World
Drought: A natural disaster made worse

The economic impact of the drought will be more severe in emerging markets. With the global economy slowing, the bad harvests could not have come at a worse time. India has had trouble taming its inflation and now it will get worse

The world’s food supply is in danger. Droughts around the world have slashed harvest forecasts. This time the problem is especially severe in the United States. Two consecutive La Niñas, cooler than average water temperatures in the eastern equatorial Pacific, have pushed the polar jet stream to the north opening up a large sections of the agricultural rich Midwestern US to temperatures in excess of 37°C and little rain. It has been the warmest 12-month period in the continental US since record keeping began in 1895. The effect on crops has been a disaster.

It is the worst drought in 55 years. As of late July nearly two-thirds of the US is experiencing some precipitation deficit. As of this week, the American Agriculture Department (USDA) declared 1,369 counties in 31 states as disasters. The designation is important because it allows the local farmers to qualify for aid. This is the largest number in the history of the program. The USDA also reported that 45% of US corn fields were in ‘poor’ or “very poor” condition up from 38% a week before. While 35% of the soyabean crop was in ‘poor’ or “very poor” condition, up from 30% a week ago.

Of course, the markets have reacted. The price of corn has hit a record high at $339 per metric tonne, 6% above its previous high in March 2011. Soyabean is not far behind. It is now selling at $662 per metric tonne, 20% above its all-time high reached in June 2008.

But the drought is not just a problem for the US. American corn represents 52% of the global exports in that commodity and 43% of the exports for soyabean. And the weather is not just bad in the US. Droughts and sometimes floods have also hit the Chernozem, the black earth belt that includes parts of Serbia, Bulgaria, Romania, Ukraine and Russia all the way into western Siberia. In Kazakhstan the world’s sixth largest export, the crop will be only 48% of last year’s record harvest. The price of wheat has risen 35% from May and is now selling for $356 a metric tonne. While this is still 18% below the record price of $439 reached in February 2008, it is certainly not really good news. 

 
The weather is also bad in India. Two months into the monsoon and the season rainfall is 22% below normal. In the significant agricultural areas of Maharashtra and Punjab it is only 30% to 40% of average. Brazil’s soyabean crop was hit by dry conditions and was 13% below prediction. Western Australia, its biggest wheat growing region, had below average rain in April to June and an exceptionally dry July. Only France and Germany expect good harvests.

The economic impact of the drought will be wide spread. With the global economy slowing, the bad harvests could not have come at a worse time. Food inflation will complicate stimulus efforts. The US is expecting food prices to rise by 4% to 5%. The impact on emerging markets will be far more severe. Food makes up a far greater part of the budgets for the poorer populations in emerging markets. India has had trouble taming inflation and now it will get worse. Inflation was slowing in China, but the rise of global food prices and recent efforts to prevent a hard landing may reverse that trend. In addition, many more people are dependent upon agriculture for their incomes. In India half of the population is dependent upon agriculture for their income. Although urban populations are rising, even in China, 49% still live on farm incomes.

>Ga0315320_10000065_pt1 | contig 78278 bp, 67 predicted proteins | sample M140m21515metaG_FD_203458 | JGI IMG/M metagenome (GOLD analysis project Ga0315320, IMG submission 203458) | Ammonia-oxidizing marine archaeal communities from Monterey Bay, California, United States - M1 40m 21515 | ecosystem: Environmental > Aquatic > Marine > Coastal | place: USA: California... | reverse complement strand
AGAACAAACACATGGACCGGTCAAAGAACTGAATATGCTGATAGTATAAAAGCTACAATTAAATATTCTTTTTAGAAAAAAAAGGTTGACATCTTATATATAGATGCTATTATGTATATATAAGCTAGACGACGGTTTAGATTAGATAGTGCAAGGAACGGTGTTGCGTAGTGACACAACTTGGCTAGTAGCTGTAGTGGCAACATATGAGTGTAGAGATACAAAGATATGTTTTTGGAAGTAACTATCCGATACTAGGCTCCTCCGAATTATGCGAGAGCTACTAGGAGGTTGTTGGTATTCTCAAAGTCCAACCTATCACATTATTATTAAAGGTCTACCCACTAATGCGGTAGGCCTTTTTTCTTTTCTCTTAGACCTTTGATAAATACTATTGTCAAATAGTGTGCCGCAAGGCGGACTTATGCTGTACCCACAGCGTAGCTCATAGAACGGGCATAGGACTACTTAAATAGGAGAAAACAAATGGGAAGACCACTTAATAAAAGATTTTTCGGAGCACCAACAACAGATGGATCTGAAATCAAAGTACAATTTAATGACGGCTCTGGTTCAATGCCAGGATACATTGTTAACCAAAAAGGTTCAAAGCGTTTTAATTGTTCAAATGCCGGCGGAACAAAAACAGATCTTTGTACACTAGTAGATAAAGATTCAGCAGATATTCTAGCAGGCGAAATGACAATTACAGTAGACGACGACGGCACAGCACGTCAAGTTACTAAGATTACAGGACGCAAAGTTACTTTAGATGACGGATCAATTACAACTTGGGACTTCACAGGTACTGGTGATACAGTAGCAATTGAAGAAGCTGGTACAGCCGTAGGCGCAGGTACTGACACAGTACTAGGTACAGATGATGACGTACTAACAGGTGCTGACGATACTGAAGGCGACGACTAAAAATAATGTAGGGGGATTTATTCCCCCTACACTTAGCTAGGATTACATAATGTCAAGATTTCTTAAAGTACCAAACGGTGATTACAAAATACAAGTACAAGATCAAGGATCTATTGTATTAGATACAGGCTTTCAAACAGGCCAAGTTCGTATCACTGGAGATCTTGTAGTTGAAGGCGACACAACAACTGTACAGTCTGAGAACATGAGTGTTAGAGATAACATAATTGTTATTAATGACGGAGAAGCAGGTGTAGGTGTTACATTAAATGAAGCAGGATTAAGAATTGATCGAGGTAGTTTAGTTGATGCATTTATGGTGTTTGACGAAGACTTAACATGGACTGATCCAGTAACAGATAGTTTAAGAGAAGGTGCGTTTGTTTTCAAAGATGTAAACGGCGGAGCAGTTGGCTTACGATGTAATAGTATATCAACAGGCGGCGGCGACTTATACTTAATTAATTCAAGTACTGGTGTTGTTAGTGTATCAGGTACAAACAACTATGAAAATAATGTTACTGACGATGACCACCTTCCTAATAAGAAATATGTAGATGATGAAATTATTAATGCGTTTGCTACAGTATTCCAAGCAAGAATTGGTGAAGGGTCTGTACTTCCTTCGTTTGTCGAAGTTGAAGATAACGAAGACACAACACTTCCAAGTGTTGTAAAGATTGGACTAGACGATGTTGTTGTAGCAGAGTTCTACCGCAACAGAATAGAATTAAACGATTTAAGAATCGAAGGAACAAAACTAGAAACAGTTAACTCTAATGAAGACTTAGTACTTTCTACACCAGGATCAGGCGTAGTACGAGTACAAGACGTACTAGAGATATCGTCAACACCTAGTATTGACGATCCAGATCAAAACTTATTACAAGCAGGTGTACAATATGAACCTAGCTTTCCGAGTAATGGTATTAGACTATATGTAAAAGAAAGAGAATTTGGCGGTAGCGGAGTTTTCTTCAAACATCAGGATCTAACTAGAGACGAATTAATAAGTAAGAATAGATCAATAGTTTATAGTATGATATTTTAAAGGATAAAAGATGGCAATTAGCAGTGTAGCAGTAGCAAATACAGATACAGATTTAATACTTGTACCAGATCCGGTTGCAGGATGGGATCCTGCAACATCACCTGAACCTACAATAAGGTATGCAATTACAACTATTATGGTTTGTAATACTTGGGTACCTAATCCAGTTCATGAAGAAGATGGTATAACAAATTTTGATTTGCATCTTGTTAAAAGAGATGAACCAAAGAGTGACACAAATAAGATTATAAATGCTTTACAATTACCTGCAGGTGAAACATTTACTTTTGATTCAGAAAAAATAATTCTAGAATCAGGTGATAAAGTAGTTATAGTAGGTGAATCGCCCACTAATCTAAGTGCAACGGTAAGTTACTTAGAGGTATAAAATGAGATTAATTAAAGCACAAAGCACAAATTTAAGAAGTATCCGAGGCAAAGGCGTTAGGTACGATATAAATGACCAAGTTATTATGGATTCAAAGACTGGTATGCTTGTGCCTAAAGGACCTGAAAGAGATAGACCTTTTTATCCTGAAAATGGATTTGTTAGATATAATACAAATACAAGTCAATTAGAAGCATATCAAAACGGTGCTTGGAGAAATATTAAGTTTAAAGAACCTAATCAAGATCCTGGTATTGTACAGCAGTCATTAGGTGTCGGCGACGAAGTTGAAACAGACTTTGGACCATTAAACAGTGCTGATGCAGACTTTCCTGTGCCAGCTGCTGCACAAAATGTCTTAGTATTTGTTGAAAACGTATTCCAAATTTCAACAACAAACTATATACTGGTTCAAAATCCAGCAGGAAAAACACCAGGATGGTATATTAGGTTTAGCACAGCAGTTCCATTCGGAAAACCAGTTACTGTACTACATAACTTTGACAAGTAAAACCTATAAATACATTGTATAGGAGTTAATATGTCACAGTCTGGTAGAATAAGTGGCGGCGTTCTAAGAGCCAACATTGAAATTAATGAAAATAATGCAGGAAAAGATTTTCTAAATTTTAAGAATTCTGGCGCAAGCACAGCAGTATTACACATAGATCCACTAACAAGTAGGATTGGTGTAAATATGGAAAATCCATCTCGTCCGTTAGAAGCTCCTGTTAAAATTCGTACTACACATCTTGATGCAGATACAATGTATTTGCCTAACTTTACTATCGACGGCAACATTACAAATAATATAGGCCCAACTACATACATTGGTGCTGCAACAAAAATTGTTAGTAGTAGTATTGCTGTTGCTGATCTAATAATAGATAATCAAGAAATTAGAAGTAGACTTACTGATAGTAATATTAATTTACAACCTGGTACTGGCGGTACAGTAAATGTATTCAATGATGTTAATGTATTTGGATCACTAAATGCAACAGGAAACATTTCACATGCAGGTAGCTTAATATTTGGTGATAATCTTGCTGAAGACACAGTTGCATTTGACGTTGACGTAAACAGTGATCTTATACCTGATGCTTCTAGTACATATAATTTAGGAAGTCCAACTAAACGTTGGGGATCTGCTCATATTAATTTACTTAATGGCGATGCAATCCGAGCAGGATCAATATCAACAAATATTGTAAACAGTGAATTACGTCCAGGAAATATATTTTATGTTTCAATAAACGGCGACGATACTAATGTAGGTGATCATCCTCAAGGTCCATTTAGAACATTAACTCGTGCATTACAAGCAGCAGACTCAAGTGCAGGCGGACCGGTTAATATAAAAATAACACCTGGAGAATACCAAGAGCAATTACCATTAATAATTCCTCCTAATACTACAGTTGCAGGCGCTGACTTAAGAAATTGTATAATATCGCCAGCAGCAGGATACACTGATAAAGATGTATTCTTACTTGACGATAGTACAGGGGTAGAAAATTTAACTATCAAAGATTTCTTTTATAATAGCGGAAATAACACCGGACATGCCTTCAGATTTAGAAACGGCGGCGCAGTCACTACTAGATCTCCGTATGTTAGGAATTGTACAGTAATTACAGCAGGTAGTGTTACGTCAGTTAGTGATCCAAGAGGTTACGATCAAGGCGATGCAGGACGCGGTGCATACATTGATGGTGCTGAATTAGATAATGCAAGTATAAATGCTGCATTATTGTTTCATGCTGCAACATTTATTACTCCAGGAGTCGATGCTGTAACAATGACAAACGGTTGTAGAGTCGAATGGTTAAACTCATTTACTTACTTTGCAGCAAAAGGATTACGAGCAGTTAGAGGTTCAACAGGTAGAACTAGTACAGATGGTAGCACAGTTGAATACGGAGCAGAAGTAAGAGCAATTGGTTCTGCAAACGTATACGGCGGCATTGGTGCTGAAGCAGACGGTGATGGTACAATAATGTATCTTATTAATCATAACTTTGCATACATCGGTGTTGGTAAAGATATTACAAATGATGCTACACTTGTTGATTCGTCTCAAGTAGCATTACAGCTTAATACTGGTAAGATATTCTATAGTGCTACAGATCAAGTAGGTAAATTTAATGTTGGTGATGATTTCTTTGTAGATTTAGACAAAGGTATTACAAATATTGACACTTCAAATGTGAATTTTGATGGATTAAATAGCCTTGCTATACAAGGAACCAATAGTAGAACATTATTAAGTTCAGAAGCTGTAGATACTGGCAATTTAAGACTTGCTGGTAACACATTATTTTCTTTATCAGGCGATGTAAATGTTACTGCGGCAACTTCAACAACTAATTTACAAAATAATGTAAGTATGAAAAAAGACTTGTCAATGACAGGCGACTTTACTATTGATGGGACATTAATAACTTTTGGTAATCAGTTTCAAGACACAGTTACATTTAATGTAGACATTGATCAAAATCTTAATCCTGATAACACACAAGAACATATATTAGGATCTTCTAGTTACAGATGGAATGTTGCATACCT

Government planning for famine has been common since the Egyptians, but more recent well meaning efforts have exacerbated the problem rather than solving it. Almost all countries have some sort of subsidy programme in place. They subsidize cheaper food or inputs like fertilizers. Some countries subsidize agricultural prices. Other countries use more drastic means like price controls or export bans. Often farmers’ profits are restricted to benefit the urban poor, who are more likely to riot and possibly overthrow governments. The result is often the same. These attempts to manipulate the market do not encourage farmers to grow more food. Often they simply bankrupt governments’ budgets.

Another more destructive form of subsidy has been the use of crops to create bio-fuels. Food margins are quite narrow and the difference between a surplus and shortfalls are small. In the US 40% of the corn crop has been artificially diverted for the production of ethanol. The reason for these programmes is all the same. Although economically inefficient, they are politically useful.

Government planning for disaster is certainly well within the purview of good policy. Perpetuation of a particular party by distorting the market is simply the recipe for more disaster.